Dragon Boat Festival is an important event in Chinese lunar calendar. It is celebrated during the summer solstice, which is on the 5th day of the 5th month. The story of Dragon Boat Festival started during the Warring States Period (戰國 481 BC-221 BC). During this time Emperor Shi (始皇帝)managed to unite China under the powerful Qin Dynasty (秦朝). A small kingdom named Chu (楚) was also seeking ally with Qin. One of Chu’s statesmen named Qu Yuan (屈原) disagreed with this idea. By opposing the Emperor of Chu, Qu Yuan was declared a traitor and banished from the kingdom. Broken hearted, Qu Yuan then committed suicide by jumping into the river. The people of Chu were devastated for the loss of their beloved statesman. To prevent the fish and other aquatic creatures from eating Qu Yuan’s corpse, the people threw rice dumplings called zongzi (粽子) into the river. Some people also took boats and rowed along the river, searching for Qu Yuan’s body. Thus, the beginning of Dragon Boat Festival.
Dragon Boat Festival is celebrated by making zongzi and of course, the Dragon Boat race. But before the race begins, an opening ceremony is held a week before. In central Taiwan the spot for holding the race is in an old town called Lugang (鹿港). Lugang literally means ‘deer port’ is located in Changhua County, 1 hour drive from Taichung City. Lugang’s golden age was during the rule of Qing Dynasty (清朝1644-1912) where Lugang acted as the second largest port in Taiwan after Tainan. Lugang’s culture is heavily influenced by Fujian culture as many businessmen emigrated from Fujian Province to Lugang. It is sprawled with old buildings such as temples, shops, and houses. In this city every year on summer solstice Central Taiwan celebrates Dragon Boat Festival.
First people gather in front of Longshan Temple (龍山) for the start of the ceremony. Performers are lining neatly wearing T-shirts and other uniforms from their respective performance clubs. Lion heads and dragons are put on the ground. The first performance is the ‘Dance of the Ladies’. It is a dance performed on stilts representing 8 types of common female occupations in old Lugang such as peasants, seamstresses, matchmakers, bakers, noodle makers, and so on. Uniquely, none of these ‘ladies’ is an actual woman. They are men in drag, dancing and swishing their colourful handkerchiefs on air.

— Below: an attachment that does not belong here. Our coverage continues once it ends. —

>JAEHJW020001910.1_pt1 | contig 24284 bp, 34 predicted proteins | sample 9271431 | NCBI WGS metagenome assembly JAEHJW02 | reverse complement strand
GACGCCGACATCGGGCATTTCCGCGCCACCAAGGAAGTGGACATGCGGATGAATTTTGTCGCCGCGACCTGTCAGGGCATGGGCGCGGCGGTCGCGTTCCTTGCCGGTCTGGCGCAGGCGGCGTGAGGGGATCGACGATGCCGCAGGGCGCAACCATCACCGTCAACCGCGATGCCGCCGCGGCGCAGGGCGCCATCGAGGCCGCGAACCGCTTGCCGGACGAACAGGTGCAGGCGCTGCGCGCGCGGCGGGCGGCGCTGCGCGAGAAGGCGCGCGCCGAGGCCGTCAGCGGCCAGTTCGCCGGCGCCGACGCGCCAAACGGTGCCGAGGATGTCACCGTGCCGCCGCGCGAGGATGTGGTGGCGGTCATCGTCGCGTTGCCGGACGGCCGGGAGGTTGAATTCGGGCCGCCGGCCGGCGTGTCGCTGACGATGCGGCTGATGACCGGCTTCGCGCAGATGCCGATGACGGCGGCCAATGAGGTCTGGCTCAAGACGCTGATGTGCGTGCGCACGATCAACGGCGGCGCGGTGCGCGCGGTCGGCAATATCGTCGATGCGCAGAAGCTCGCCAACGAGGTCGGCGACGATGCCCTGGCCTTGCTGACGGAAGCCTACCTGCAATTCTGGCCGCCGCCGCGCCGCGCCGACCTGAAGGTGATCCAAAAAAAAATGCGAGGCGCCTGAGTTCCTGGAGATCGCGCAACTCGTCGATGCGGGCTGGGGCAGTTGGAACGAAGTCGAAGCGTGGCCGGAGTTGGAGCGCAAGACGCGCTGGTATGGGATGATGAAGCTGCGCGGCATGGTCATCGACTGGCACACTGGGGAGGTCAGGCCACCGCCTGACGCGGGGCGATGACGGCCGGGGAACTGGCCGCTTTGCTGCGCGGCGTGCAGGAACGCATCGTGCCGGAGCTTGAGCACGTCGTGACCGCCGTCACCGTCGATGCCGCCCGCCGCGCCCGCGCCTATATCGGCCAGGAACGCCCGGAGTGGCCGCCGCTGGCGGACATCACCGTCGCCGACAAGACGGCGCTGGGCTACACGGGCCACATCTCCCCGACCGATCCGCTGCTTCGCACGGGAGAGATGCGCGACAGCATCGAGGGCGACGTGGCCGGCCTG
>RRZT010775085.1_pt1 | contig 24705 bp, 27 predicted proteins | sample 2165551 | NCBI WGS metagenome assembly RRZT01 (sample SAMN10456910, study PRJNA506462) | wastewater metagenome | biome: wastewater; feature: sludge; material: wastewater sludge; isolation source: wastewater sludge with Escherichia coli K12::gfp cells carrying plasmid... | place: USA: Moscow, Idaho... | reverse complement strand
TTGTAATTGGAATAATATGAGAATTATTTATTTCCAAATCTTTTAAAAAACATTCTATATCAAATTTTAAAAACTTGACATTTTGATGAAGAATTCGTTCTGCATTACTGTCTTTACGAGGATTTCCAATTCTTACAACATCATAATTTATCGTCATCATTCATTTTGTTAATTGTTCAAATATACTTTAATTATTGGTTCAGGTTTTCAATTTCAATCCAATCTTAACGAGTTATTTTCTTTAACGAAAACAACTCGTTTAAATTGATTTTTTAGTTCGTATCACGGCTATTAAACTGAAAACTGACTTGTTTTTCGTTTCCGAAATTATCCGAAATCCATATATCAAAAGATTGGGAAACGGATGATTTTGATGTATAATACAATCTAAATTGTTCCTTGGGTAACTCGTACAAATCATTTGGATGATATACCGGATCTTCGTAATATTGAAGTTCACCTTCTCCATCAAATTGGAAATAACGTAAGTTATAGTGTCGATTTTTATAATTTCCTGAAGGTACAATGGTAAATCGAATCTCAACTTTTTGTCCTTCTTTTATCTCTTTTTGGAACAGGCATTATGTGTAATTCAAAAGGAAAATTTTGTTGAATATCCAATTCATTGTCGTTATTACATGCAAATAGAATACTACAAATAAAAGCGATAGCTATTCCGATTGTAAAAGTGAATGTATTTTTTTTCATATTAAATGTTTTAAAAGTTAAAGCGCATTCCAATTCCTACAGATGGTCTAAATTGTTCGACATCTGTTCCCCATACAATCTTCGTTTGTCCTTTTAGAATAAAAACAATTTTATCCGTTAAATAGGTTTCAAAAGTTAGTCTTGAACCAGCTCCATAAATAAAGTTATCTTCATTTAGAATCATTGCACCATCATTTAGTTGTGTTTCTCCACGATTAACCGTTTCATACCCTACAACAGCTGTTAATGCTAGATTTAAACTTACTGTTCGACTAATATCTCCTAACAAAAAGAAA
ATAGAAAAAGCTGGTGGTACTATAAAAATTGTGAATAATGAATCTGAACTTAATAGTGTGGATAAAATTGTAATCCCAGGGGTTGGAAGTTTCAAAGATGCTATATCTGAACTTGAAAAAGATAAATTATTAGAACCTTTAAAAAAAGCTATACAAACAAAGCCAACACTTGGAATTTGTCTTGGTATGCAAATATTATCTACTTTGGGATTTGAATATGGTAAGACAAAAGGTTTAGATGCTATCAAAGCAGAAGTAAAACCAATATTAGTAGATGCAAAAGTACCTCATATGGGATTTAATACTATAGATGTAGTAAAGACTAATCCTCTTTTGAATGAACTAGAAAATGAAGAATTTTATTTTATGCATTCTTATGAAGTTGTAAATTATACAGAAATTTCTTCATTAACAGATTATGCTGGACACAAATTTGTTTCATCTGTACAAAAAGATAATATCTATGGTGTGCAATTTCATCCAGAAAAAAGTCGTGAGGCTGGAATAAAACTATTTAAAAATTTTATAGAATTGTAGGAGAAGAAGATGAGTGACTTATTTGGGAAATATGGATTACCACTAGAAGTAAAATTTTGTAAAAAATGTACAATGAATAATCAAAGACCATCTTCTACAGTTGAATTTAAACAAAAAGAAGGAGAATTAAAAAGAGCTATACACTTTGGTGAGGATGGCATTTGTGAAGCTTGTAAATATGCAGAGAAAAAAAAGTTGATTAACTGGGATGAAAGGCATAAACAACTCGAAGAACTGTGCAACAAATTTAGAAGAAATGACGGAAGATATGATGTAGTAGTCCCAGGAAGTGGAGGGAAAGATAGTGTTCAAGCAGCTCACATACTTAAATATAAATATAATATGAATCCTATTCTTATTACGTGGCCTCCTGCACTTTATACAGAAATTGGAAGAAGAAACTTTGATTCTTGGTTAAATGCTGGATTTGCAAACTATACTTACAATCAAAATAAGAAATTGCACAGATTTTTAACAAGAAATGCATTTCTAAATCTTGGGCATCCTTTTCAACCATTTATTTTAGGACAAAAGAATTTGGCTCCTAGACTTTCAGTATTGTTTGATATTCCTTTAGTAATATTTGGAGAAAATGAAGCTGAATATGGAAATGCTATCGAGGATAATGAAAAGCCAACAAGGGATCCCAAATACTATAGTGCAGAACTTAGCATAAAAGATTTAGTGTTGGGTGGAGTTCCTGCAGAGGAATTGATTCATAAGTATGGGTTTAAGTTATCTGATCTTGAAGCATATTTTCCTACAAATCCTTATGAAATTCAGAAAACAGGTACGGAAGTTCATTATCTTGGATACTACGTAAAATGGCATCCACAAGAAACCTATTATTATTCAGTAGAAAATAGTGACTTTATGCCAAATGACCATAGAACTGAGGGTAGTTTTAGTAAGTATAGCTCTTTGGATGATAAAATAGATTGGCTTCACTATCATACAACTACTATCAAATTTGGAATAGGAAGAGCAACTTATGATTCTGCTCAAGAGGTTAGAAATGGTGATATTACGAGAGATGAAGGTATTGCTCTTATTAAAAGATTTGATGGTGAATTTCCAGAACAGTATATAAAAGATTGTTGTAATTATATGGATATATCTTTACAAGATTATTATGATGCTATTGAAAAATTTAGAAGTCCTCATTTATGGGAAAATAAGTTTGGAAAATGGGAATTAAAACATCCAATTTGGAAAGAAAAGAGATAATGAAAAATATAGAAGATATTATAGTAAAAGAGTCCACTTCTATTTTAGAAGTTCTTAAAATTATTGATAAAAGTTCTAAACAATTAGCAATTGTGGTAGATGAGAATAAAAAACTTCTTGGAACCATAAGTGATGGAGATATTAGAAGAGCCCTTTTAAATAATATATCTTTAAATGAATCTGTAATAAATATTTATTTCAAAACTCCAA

Then it was followed by lion dances as well as dragon dances. None of the performers looks exhausted despite the scorching heat, everybody gives their maximum dancing and jumping around.
Suddenly everything becomes silent as the mayor of Lugang, his staff, and other important locals enter the temple to pray. Everybody waits patiently outside until they come out and give signal to start the parade, walking all the way to Mazu Temple (天后宮).
We start waking to Mazu Temple, which is about 1km from Longshan Temple. It is such a festivity. People are carrying their dragon boats, banners, and statues of deities, while spectators are watching from the sides of the street. It seems like everybody in town is out to see the parade. Locals are standing or sitting on the pavements, while tourists prefer the comfort of restaurant balconies.
After arriving at Mazu Temple, all boats are put down on the ground and turned around so their faces are looking toward the temple’s main gate. There are more praying indside the temple.
Then more walking. This time toward Lugang River where the race will be held, but not today. Today is the ceremony for blessing the boats. A huge tent is erected. The main part of the tent is where the altar is, the rest of the tent is used to store food for the participants and to provide shades for the spectators.
Inside the tent a Daoist priest is praying for the success of the ceremony, race, and the fortune to come. He takes a chicken and makes a slice on its cockscomb. Few drops of the chicken’s blood are mixed with red paints that are prepared on small saucers. The priest takes a paintbrush, dips it in the paint and chicken blood mixture, and starts writing the prayers on air.
He comes out of the tent and starts blessing the boats. Each of the red blindfolds that cover the dragons’ faces is removed, revealing blank white spots on where the pupils should be. The priest then dots red pupils on each of the dragons’ eye.
Using crates the boats are lowered on to the water. Each team mount their boat. With the rain of paper monies the boat set sail and marks the ending of the opening ceremony.